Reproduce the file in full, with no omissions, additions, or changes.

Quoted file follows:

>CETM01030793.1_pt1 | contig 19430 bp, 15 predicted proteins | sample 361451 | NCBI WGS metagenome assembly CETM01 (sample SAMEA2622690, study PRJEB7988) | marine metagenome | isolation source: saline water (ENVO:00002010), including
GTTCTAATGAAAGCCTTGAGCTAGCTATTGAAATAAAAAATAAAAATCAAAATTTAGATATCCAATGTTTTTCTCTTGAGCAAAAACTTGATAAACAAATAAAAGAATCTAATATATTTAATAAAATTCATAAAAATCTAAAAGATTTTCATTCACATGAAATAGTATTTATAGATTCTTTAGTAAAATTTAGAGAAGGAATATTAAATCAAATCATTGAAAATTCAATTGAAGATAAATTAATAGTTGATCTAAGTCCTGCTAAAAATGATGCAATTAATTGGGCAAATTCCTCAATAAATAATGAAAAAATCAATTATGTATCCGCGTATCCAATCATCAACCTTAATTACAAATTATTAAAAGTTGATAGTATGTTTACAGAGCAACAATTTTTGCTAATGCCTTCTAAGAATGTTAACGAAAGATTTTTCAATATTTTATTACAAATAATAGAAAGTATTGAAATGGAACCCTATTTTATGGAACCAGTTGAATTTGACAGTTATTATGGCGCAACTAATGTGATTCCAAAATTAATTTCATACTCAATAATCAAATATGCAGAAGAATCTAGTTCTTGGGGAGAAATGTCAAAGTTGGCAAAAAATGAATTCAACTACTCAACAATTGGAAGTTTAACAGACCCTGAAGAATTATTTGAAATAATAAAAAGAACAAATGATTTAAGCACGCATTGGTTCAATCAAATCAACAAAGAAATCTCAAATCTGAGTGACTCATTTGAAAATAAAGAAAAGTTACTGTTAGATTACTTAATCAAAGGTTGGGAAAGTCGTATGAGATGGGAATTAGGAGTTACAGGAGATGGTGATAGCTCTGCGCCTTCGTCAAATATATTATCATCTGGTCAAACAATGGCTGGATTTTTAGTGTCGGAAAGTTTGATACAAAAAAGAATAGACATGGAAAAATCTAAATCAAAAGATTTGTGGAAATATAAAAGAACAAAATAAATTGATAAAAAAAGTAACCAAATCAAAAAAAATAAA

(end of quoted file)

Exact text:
>CETM01030793.1_pt1 | contig 19430 bp, 15 predicted proteins | sample 361451 | NCBI WGS metagenome assembly CETM01 (sample SAMEA2622690, study PRJEB7988) | marine metagenome | isolation source: saline water (ENVO:00002010), including
GTTCTAATGAAAGCCTTGAGCTAGCTATTGAAATAAAAAATAAAAATCAAAATTTAGATATCCAATGTTTTTCTCTTGAGCAAAAACTTGATAAACAAATAAAAGAATCTAATATATTTAATAAAATTCATAAAAATCTAAAAGATTTTCATTCACATGAAATAGTATTTATAGATTCTTTAGTAAAATTTAGAGAAGGAATATTAAATCAAATCATTGAAAATTCAATTGAAGATAAATTAATAGTTGATCTAAGTCCTGCTAAAAATGATGCAATTAATTGGGCAAATTCCTCAATAAATAATGAAAAAATCAATTATGTATCCGCGTATCCAATCATCAACCTTAATTACAAATTATTAAAAGTTGATAGTATGTTTACAGAGCAACAATTTTTGCTAATGCCTTCTAAGAATGTTAACGAAAGATTTTTCAATATTTTATTACAAATAATAGAAAGTATTGAAATGGAACCCTATTTTATGGAACCAGTTGAATTTGACAGTTATTATGGCGCAACTAATGTGATTCCAAAATTAATTTCATACTCAATAATCAAATATGCAGAAGAATCTAGTTCTTGGGGAGAAATGTCAAAGTTGGCAAAAAATGAATTCAACTACTCAACAATTGGAAGTTTAACAGACCCTGAAGAATTATTTGAAATAATAAAAAGAACAAATGATTTAAGCACGCATTGGTTCAATCAAATCAACAAAGAAATCTCAAATCTGAGTGACTCATTTGAAAATAAAGAAAAGTTACTGTTAGATTACTTAATCAAAGGTTGGGAAAGTCGTATGAGATGGGAATTAGGAGTTACAGGAGATGGTGATAGCTCTGCGCCTTCGTCAAATATATTATCATCTGGTCAAACAATGGCTGGATTTTTAGTGTCGGAAAGTTTGATACAAAAAAGAATAGACATGGAAAAATCTAAATCAAAAGATTTGTGGAAATATAAAAGAACAAAATAAATTGATAAAAAAAGTAACCAAATCAAAAAAAATAAA